Meet the photographer who is recreating iconic paintings with Indian celebrities | art and culture | Hindustan Times
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Meet the photographer who is recreating iconic paintings with Indian celebrities

Photographer Rohit Chawla pays tribute to iconic artists by recreating their artwork with contemporary celebrities

HT48HRS_Special Updated: Mar 30, 2017 16:45 IST
Soma Das
Frida on White Bench, (Lisa Haydon); Rohit Chawla, Archival pigment print; 2011
Frida on White Bench, (Lisa Haydon); Rohit Chawla, Archival pigment print; 2011 (Photo courtesy: Tasveer )

Over the last seven years, contemporary photographer Rohit Chawla (50) has been recreating intricate compositions by artists to highlight their legacy. In Chawla’s photographs, Raja Ravi Varma’s iconic mythological artwork, Hamsa Damyanti, is recreated in painstaking detail, with entrepreneur Kalyani Saha Chawla posing as the princess. A photograph of Mexican feminist artist Frida Kahlo sitting on a white bench in New York is recreated with actor Lisa Haydon. Similarly, Austrian artist Gustav Klimt’s Portrait of Adele Bloch-Bauer I, known for the vibrant colours and textures, is recreated with Chitrangada Singh as the model.

Apart from works by these artists, there are also select recreated miniatures from the East India Company period (17th to 18th century).“I am inspired by these artists’ works and wanted to recreate their paintings within the idiom of photography,” says Chawla.

Read: Two artists are recreating painter Amrita Sher-Gil’s self portraits

Portrait of Adele Bloch-Bauer I, (Chitrangada Singh); Rohit Chawla; Archival pigment print; 2010 (Photo courtesy: Tasveer)

This week, around 30 of these images will be on display at Akara gallery, Colaba, as part of the exhibition — The Inspired Frame. The images are sourced from various collections by Chawla — Tribute to Raja Ravi Verma (2000 onwards), Free Da! (2014 onwards) and Klimt — The Sequel (2013 onwards). Most of the images were part of commissioned projects that Chawla did for magazines or hospitality/aviation brands.

An incredible amount of detailing was required to recreate the paintings, which meant that the projects were researched and worked on for years. Chawla collaborated with fashion designers Tarun Tahiliani and Sabhyasachi Mukherjee for costumes, and craftsman Manoranjan Mukherjee for accessories and sets. “We didn’t use any Photoshop for the images. We created everything from scratch — clothes, sets, jewellery — and ensured that the images and elements are true to the style of the artist,” says Chawla.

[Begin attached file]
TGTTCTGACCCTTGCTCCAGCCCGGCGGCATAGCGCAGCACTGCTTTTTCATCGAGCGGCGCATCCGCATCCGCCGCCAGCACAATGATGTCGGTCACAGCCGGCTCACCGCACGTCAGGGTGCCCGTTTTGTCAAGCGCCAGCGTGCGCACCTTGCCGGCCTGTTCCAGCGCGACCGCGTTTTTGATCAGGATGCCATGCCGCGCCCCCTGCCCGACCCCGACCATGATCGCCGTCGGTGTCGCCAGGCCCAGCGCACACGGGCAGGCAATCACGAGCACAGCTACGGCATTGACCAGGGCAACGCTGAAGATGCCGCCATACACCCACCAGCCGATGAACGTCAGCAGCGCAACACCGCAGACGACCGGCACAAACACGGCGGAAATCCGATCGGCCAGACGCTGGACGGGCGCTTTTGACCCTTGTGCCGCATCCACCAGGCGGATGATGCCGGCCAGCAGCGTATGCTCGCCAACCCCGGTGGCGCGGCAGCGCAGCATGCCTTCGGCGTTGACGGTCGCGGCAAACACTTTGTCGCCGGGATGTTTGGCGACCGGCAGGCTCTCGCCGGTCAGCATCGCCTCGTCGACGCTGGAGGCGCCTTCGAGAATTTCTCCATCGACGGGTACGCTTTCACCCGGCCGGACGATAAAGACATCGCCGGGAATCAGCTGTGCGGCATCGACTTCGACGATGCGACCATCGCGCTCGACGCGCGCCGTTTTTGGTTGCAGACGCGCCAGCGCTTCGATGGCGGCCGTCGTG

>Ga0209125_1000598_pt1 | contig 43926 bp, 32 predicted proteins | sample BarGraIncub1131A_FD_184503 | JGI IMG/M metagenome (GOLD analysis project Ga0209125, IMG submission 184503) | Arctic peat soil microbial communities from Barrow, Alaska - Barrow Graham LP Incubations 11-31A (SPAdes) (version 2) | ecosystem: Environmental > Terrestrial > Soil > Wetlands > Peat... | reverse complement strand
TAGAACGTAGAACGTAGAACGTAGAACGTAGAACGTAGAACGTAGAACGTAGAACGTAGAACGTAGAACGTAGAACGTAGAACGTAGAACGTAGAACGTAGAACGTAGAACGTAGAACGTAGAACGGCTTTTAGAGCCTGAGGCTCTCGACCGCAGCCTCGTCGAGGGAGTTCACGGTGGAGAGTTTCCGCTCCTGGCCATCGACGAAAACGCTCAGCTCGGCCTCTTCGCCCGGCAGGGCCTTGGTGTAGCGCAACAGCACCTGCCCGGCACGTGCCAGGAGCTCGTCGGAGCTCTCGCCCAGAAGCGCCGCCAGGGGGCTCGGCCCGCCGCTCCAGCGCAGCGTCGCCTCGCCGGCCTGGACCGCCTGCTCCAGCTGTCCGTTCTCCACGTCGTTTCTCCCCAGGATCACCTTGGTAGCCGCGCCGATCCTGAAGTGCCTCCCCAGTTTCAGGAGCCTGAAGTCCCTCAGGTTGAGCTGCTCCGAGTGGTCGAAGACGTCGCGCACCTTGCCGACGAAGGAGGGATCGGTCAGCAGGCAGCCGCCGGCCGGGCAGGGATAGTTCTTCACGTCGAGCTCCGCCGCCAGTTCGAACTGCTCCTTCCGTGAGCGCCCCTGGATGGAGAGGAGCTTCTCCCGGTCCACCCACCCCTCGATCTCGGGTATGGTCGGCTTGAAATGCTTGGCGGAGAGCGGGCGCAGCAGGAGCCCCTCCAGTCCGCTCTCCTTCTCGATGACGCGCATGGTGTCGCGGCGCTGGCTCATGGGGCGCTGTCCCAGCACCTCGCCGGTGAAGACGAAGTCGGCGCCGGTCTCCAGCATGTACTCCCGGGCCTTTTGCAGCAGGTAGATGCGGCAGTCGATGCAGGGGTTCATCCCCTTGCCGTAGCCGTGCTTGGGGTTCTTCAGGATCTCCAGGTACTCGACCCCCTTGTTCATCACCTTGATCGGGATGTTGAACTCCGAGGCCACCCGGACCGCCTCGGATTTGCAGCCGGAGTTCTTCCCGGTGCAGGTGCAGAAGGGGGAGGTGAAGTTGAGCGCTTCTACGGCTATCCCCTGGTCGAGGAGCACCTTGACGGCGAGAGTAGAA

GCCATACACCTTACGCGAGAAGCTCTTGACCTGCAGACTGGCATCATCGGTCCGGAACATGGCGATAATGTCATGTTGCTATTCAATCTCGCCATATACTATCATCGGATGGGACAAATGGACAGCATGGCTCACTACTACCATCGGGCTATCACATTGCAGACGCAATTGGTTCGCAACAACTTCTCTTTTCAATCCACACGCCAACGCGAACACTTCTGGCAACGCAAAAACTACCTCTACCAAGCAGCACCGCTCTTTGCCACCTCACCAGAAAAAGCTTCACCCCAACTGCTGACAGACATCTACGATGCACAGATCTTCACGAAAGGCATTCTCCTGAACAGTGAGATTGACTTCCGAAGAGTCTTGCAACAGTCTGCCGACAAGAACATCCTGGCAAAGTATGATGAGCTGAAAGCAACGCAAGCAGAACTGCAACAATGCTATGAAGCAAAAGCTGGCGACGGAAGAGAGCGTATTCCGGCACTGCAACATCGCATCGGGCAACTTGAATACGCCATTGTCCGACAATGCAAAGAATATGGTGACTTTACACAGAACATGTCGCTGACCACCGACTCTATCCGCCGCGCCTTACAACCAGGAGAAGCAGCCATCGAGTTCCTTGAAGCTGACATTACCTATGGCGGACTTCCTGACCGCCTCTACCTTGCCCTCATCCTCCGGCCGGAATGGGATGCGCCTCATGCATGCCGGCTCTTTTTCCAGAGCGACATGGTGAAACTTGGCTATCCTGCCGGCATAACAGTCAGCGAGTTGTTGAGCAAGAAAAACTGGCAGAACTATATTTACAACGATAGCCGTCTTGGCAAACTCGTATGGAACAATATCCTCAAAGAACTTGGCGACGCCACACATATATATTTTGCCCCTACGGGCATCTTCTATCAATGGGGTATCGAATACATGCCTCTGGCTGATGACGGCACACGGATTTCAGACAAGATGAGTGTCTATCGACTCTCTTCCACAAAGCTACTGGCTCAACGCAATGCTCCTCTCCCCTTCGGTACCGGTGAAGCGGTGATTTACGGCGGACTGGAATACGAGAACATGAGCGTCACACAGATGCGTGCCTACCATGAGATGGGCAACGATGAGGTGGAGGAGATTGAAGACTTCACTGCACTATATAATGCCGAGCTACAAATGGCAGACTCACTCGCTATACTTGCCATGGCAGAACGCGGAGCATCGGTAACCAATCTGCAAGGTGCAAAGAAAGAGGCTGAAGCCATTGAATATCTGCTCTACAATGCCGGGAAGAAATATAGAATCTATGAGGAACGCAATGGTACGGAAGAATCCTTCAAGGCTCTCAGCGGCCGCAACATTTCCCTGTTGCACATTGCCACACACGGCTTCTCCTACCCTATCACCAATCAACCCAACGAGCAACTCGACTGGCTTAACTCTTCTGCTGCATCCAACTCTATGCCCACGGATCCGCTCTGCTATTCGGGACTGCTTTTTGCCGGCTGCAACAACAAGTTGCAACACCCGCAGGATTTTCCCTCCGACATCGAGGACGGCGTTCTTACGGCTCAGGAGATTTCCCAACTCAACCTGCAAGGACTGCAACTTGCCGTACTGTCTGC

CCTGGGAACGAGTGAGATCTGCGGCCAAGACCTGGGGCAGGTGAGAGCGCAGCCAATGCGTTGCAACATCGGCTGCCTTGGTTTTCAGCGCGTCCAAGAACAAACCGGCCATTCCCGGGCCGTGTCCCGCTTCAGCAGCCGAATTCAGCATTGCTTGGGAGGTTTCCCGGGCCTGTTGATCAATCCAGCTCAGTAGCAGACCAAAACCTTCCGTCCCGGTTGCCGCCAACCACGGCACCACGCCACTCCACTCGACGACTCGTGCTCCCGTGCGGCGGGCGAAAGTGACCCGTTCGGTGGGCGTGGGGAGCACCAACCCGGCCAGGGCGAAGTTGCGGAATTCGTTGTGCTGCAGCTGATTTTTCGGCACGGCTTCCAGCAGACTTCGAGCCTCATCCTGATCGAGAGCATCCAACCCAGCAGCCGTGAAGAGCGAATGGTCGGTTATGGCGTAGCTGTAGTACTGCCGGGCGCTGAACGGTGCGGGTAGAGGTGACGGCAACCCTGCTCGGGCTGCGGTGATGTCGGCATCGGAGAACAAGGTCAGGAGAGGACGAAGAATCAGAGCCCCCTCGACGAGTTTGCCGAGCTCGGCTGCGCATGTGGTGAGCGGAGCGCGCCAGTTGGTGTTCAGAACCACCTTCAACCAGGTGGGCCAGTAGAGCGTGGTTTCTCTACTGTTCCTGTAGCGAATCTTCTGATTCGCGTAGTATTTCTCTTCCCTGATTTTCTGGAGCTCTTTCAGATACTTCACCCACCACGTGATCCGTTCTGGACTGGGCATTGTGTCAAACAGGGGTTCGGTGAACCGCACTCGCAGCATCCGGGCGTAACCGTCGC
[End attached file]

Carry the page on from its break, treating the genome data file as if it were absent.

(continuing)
Hamsa Damayanti (Kalyani Saha Chawla); Rohit Chawla; Archival pigment print; 2009 (Photo courtesy: Tasveer)

Chawla, who has previously worked as a creative director in advertising and for magazines, says the choice of casting celebrities as models was an easy one, as these are his friends. “I looked for a resemblance to the characters in the paintings/photos while casting them. So, Chitrangada Singh’s angular face was perfect to portray Adele Bloch-Bauer. Similarly, for a particular image of Frida, I found that actor Neha Dhupia looked exactly like her,” he adds.

Recreating some of the images presented a challenge for Chawla. For one thing, he was imitating the original painting and had to make the images one-dimentional. Some of the artworks were also complex, leading Chawla to improvise.

“Klimt’s images feature complicated and layered prints. We ended up making plaster of paris Egyptian motifs that we stuck to Chitrangada’s clothes,” says Chawla.

Portrait of John Wombwell (Tarun Tahiliani); Rohit Chawla; Archival pigment print; 2015 (Photo courtesy: Tasveer)

The recreation of artworks/photographs is becoming fairly common — a trend that Chawla attributes to the need for photographers to stand out. “Everyone is now shooting using cell phones and applying filters. Perhaps that has now led fine art photographers to focus on stylised images,” he says.

The Inspired Frame is organised in collaboration with Tasveer and is on from April 1 to 22
At Akara Art, BK Boman Behram Marg, Apollo Bandar, Colaba